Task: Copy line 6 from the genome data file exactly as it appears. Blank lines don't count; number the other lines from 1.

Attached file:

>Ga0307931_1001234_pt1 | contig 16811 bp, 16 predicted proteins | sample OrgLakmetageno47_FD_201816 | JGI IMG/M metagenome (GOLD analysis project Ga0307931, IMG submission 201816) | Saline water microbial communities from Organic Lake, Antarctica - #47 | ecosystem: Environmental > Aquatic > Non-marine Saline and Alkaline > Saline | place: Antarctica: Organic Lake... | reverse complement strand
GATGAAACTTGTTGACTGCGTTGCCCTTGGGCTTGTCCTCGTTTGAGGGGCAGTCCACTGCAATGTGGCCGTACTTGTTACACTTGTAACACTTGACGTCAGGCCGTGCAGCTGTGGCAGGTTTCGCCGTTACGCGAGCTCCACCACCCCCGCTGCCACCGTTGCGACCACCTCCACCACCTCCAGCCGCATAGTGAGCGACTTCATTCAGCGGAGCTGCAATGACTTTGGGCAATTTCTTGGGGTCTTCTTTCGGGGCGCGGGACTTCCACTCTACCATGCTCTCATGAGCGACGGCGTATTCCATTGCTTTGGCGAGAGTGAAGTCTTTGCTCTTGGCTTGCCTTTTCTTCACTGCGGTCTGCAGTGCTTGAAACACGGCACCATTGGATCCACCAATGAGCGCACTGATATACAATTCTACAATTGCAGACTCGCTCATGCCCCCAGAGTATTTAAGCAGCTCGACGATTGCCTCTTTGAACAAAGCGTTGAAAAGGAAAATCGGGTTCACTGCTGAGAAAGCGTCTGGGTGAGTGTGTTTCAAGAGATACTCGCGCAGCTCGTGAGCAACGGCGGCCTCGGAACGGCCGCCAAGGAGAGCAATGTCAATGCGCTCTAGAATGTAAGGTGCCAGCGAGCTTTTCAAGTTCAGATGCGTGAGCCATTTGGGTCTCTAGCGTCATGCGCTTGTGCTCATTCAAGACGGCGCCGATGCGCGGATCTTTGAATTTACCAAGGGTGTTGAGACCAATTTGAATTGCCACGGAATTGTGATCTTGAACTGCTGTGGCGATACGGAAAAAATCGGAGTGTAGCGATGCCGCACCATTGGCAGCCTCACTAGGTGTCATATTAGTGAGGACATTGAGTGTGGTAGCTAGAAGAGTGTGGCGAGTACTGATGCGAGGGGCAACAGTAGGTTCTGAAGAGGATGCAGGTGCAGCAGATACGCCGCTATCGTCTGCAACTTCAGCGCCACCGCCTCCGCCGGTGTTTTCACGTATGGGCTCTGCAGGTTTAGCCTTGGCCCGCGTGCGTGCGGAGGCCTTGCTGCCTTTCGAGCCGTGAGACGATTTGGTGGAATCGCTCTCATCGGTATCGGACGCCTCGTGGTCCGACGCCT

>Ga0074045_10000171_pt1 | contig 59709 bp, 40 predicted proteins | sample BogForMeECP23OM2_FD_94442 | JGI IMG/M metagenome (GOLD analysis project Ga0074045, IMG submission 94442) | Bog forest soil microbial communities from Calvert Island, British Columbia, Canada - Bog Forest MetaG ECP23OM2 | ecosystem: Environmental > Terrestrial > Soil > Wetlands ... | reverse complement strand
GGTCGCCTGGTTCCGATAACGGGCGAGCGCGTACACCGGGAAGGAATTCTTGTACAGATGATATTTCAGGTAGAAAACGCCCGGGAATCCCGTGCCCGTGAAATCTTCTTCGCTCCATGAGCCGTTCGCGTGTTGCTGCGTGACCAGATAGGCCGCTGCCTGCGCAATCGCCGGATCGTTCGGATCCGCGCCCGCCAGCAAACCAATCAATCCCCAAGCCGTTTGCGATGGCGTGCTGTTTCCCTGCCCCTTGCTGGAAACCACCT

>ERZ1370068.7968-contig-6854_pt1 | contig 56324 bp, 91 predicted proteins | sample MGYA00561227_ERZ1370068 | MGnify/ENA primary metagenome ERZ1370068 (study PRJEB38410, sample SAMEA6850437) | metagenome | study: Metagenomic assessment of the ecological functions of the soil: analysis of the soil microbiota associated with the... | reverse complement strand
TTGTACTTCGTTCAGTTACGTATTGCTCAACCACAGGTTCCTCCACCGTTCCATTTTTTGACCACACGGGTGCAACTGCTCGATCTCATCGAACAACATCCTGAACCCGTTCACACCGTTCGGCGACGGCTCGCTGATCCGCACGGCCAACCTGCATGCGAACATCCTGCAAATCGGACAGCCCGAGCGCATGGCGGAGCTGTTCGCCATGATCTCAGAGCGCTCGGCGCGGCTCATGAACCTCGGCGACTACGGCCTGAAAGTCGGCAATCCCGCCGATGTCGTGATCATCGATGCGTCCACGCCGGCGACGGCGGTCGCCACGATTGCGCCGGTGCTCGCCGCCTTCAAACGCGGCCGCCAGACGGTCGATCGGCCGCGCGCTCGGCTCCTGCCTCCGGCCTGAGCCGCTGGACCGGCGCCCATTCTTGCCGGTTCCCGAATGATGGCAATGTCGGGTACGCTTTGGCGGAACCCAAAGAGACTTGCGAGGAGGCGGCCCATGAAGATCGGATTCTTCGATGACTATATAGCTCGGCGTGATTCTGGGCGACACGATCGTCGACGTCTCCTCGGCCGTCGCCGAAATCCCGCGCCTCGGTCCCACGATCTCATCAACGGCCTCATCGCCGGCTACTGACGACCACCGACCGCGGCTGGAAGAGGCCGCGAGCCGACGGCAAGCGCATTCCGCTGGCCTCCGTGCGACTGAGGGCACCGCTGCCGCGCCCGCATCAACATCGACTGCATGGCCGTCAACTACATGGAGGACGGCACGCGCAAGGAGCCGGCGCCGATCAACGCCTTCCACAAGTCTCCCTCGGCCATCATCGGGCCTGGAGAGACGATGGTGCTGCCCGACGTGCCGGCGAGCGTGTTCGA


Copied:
TTGTACTTCGTTCAGTTACGTATTGCTCAACCACAGGTTCCTCCACCGTTCCATTTTTTGACCACACGGGTGCAACTGCTCGATCTCATCGAACAACATCCTGAACCCGTTCACACCGTTCGGCGACGGCTCGCTGATCCGCACGGCCAACCTGCATGCGAACATCCTGCAAATCGGACAGCCCGAGCGCATGGCGGAGCTGTTCGCCATGATCTCAGAGCGCTCGGCGCGGCTCATGAACCTCGGCGACTACGGCCTGAAAGTCGGCAATCCCGCCGATGTCGTGATCATCGATGCGTCCACGCCGGCGACGGCGGTCGCCACGATTGCGCCGGTGCTCGCCGCCTTCAAACGCGGCCGCCAGACGGTCGATCGGCCGCGCGCTCGGCTCCTGCCTCCGGCCTGAGCCGCTGGACCGGCGCCCATTCTTGCCGGTTCCCGAATGATGGCAATGTCGGGTACGCTTTGGCGGAACCCAAAGAGACTTGCGAGGAGGCGGCCCATGAAGATCGGATTCTTCGATGACTATATAGCTCGGCGTGATTCTGGGCGACACGATCGTCGACGTCTCCTCGGCCGTCGCCGAAATCCCGCGCCTCGGTCCCACGATCTCATCAACGGCCTCATCGCCGGCTACTGACGACCACCGACCGCGGCTGGAAGAGGCCGCGAGCCGACGGCAAGCGCATTCCGCTGGCCTCCGTGCGACTGAGGGCACCGCTGCCGCGCCCGCATCAACATCGACTGCATGGCCGTCAACTACATGGAGGACGGCACGCGCAAGGAGCCGGCGCCGATCAACGCCTTCCACAAGTCTCCCTCGGCCATCATCGGGCCTGGAGAGACGATGGTGCTGCCCGACGTGCCGGCGAGCGTGTTCGA